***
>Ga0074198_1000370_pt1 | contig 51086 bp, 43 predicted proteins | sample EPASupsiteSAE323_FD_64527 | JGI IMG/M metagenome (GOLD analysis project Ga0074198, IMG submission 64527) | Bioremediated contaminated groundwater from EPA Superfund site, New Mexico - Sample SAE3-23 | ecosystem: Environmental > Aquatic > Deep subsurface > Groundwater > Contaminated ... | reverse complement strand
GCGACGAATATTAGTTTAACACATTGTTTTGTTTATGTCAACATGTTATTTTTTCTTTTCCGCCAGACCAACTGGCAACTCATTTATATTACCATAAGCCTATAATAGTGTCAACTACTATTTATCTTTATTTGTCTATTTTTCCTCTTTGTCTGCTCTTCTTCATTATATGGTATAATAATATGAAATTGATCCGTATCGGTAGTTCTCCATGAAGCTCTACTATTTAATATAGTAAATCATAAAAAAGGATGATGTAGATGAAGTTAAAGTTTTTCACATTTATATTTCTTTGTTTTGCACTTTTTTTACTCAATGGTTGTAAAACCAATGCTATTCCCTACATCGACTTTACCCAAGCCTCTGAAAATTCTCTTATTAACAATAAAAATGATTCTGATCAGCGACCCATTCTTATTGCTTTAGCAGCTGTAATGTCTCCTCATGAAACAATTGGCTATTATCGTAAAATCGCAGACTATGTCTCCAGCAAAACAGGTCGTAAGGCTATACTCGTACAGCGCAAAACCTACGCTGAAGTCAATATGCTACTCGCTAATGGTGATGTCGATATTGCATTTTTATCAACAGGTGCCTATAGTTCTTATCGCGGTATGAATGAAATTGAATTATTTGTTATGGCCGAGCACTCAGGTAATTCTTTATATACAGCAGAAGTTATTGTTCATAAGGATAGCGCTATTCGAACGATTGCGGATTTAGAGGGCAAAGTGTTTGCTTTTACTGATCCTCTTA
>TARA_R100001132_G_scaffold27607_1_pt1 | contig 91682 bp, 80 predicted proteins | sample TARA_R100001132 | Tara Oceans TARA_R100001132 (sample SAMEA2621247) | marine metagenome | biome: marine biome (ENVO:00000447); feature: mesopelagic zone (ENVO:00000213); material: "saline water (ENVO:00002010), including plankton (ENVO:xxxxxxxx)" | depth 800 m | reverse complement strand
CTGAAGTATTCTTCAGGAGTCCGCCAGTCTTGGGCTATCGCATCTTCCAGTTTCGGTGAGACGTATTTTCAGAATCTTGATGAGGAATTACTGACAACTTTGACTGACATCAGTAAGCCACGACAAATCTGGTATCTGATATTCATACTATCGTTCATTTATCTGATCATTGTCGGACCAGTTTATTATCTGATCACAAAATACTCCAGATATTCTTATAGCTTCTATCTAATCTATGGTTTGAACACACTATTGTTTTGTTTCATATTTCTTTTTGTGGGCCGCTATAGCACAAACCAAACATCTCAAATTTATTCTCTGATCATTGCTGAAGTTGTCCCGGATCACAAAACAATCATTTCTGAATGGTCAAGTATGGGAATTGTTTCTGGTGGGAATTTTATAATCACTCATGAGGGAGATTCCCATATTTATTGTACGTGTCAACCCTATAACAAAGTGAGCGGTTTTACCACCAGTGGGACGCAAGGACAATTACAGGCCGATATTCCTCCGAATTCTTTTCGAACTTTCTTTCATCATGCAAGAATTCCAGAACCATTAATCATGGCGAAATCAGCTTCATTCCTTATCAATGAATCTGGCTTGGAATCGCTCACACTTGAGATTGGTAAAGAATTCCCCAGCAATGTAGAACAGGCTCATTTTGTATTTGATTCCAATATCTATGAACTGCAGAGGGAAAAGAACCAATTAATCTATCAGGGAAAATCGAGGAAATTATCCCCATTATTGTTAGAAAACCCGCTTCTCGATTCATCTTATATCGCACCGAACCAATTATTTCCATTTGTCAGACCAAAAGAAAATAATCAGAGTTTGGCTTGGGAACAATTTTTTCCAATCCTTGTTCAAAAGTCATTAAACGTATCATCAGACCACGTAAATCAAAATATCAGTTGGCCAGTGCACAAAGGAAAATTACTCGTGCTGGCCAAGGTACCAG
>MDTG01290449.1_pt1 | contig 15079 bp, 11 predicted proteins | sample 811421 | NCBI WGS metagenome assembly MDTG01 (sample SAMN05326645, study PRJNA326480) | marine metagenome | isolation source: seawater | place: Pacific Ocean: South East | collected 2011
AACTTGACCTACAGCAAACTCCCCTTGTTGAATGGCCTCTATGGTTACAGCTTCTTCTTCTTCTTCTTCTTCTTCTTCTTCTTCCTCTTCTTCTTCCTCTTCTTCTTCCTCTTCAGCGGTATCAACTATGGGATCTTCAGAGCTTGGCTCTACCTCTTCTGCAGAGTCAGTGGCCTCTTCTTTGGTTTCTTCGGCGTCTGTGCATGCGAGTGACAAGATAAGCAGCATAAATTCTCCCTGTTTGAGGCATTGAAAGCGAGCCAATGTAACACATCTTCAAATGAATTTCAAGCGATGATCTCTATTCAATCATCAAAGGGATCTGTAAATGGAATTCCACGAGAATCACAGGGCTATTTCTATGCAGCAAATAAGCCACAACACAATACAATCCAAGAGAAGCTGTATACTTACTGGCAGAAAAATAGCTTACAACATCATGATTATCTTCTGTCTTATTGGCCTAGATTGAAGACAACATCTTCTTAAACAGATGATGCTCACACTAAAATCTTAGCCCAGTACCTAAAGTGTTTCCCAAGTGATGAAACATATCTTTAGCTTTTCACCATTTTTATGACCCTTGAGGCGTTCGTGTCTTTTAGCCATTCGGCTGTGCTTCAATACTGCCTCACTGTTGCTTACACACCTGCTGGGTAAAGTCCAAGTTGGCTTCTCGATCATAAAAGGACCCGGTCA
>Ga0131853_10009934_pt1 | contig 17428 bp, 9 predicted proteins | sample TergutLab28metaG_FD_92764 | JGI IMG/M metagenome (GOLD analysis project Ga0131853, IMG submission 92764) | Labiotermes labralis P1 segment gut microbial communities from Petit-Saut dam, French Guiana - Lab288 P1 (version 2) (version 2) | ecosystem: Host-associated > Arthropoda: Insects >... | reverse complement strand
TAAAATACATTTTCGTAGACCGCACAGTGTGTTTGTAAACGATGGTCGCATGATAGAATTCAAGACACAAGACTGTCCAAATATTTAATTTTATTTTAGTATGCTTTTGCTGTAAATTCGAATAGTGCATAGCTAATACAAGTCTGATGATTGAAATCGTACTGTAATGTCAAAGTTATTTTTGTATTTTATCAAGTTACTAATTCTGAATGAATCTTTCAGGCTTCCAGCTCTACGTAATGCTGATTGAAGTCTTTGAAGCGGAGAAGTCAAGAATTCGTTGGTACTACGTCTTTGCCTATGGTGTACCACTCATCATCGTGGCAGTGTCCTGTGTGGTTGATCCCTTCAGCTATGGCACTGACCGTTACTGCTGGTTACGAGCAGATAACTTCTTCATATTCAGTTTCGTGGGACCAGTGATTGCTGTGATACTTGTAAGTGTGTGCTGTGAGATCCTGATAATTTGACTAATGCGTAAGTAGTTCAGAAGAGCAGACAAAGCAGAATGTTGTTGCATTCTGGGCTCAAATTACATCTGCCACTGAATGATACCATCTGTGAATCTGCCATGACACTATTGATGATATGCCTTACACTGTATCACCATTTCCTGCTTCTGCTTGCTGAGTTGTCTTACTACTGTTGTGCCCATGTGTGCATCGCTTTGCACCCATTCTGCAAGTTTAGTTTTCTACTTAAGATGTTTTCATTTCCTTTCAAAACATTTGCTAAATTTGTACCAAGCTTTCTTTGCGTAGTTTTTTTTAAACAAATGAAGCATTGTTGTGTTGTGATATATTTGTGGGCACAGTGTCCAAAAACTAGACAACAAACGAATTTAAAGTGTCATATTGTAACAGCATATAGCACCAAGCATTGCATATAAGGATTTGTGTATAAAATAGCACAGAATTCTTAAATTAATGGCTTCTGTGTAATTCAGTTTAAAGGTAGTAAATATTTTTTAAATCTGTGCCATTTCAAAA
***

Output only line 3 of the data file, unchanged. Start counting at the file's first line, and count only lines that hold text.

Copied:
>TARA_R100001132_G_scaffold27607_1_pt1 | contig 91682 bp, 80 predicted proteins | sample TARA_R100001132 | Tara Oceans TARA_R100001132 (sample SAMEA2621247) | marine metagenome | biome: marine biome (ENVO:00000447); feature: mesopelagic zone (ENVO:00000213); material: "saline water (ENVO:00002010), including plankton (ENVO:xxxxxxxx)" | depth 800 m | reverse complement strand